In computer programming, when human-readable source code is parsed by a compiler, the compiler often translates the source commands into a sequence of instructions that are not quite native machine code but can be further processed, optimized or compiled by the compiler or other software tools. The files that are produced contain instructions that are said to be in an intermediate language, because the language used by the compiler is neither meaningful to the larger operating system nor the language used by the programmer to write the code in the first place, but instead is a language that acts as a bridge between the writing and execution of the program. An intermediate language sometimes is used to allow a compiler to make very precise optimizations so the program runs more efficiently, but it also can be used to produce output files that are portable between different, incompatible systems. The actual syntax of the language can resemble machine code or other types of non-human readable bytecode, or the language can be just an existing cross-platform computer programming language.
When used for compiler optimization, a language compiler takes each statement in a source code file and breaks the command down into the intermediate language. A single human-readable programming statement can break down into dozens of machine language instructions, so the intermediate language creates a level of abstraction that the compiler can use to identify areas of the code where optimizations can be made without first having to bind the code to any native implementations or libraries. Once completed, the intermediary code file can then be compiled further to make a native binary file, or it can be run through another program, known as an interpreter, that will execute the code by compiling it into native instructions as needed.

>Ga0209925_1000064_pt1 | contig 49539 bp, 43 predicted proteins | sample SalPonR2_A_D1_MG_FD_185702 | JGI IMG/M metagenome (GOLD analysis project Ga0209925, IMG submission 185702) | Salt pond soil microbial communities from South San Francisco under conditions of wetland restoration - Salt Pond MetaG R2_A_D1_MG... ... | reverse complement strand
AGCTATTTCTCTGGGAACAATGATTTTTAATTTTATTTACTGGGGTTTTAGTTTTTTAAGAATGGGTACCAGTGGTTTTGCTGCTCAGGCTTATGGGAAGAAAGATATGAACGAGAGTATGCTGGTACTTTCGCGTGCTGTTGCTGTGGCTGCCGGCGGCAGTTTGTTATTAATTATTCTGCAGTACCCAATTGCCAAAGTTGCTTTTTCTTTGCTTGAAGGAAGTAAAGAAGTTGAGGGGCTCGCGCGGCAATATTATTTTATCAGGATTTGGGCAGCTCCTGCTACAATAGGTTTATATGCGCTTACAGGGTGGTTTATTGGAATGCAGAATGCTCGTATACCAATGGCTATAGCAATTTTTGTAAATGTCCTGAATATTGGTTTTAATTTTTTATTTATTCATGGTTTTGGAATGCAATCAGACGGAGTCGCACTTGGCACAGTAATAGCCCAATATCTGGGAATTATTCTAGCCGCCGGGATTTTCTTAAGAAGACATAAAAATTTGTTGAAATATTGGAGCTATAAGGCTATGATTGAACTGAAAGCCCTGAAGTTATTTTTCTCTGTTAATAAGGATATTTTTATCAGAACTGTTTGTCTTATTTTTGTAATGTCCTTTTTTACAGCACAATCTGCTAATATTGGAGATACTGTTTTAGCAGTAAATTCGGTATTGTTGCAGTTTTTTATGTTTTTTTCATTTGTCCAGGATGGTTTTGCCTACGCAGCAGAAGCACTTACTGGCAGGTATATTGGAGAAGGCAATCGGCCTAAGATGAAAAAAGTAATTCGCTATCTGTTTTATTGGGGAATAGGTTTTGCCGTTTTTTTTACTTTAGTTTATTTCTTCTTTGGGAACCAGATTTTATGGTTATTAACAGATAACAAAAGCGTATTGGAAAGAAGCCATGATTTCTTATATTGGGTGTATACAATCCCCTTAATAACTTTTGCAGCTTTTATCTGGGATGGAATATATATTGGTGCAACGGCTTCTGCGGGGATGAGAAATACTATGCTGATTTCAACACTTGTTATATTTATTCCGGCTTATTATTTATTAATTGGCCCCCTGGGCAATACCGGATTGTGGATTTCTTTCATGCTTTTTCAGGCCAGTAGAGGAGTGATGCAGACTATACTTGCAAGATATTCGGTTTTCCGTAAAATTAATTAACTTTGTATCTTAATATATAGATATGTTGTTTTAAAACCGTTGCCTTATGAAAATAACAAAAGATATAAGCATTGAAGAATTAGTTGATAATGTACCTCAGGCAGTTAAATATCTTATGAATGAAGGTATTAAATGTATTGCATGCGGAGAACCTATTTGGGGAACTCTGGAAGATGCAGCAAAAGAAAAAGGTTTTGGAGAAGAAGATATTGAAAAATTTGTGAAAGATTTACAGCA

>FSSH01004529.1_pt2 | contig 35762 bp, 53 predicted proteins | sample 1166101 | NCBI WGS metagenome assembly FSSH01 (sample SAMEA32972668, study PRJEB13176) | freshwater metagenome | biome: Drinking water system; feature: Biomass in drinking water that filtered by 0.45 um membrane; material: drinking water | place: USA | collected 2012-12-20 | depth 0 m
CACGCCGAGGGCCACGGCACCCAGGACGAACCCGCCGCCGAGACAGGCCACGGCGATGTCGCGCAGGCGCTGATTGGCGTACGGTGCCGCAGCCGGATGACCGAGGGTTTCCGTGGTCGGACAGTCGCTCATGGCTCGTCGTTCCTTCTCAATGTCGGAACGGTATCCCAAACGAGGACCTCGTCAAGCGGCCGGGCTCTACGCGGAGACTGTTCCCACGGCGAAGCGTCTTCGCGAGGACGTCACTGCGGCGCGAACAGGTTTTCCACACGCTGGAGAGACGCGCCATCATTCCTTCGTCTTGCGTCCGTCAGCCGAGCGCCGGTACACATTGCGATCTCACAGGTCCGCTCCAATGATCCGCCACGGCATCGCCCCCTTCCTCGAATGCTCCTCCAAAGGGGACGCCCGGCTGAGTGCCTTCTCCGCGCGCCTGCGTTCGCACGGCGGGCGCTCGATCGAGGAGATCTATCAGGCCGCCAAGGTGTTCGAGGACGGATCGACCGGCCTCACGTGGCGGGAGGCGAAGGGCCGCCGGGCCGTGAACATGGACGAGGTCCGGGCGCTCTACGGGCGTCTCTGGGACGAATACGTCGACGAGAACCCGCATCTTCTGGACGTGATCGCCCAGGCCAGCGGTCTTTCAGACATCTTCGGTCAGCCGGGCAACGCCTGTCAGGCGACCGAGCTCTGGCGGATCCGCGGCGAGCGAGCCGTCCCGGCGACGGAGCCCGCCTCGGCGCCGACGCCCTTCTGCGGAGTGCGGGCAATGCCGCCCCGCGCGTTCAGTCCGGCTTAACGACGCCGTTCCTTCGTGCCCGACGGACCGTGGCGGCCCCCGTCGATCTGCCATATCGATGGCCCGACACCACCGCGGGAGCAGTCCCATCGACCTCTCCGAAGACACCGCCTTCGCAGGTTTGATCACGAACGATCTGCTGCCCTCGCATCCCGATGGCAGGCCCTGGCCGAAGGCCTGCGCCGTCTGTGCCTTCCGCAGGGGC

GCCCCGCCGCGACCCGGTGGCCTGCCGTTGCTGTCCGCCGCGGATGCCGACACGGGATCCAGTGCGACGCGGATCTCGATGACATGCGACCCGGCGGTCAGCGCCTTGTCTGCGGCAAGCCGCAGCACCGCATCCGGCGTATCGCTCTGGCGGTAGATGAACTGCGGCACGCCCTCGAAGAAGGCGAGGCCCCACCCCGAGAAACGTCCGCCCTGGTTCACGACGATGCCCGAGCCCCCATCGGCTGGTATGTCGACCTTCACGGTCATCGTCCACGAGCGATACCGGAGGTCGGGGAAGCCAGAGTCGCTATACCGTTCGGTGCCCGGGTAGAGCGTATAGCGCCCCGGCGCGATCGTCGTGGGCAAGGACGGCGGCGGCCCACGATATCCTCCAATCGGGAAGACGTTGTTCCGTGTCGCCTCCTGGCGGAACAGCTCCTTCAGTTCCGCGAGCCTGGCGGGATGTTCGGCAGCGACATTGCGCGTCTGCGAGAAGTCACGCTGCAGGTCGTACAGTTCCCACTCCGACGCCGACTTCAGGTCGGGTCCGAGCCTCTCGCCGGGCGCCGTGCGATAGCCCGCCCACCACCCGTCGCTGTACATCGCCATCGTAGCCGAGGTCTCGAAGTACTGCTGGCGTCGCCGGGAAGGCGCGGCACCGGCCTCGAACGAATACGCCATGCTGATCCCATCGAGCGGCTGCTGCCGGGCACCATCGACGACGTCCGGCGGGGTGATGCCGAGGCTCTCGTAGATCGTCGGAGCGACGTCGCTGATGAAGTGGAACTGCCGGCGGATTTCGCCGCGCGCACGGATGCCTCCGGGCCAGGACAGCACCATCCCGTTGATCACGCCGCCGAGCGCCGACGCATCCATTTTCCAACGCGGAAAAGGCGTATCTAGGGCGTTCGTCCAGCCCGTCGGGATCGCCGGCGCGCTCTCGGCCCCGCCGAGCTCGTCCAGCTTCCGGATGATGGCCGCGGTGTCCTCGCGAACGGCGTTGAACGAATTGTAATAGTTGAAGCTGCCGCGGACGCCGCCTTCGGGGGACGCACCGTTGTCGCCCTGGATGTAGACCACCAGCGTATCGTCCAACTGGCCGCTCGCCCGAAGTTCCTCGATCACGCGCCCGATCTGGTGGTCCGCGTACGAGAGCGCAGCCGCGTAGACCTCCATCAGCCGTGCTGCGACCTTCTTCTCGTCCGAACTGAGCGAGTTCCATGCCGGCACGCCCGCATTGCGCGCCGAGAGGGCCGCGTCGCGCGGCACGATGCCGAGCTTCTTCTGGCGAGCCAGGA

Some languages, such as Java®, use an intermediate language to create compiled files that are optimized but also portable to other computer systems. This type of code sometimes is known as bytecode and resembles machine code or assembly language. Bytecode is stored in files in a way that is platform-independent, meaning it can be transferred to any computer system or device that can run an interpreter. Once the bytecode is on a system, it can either be run as an interpreted program or it can be compiled to run natively on the target system.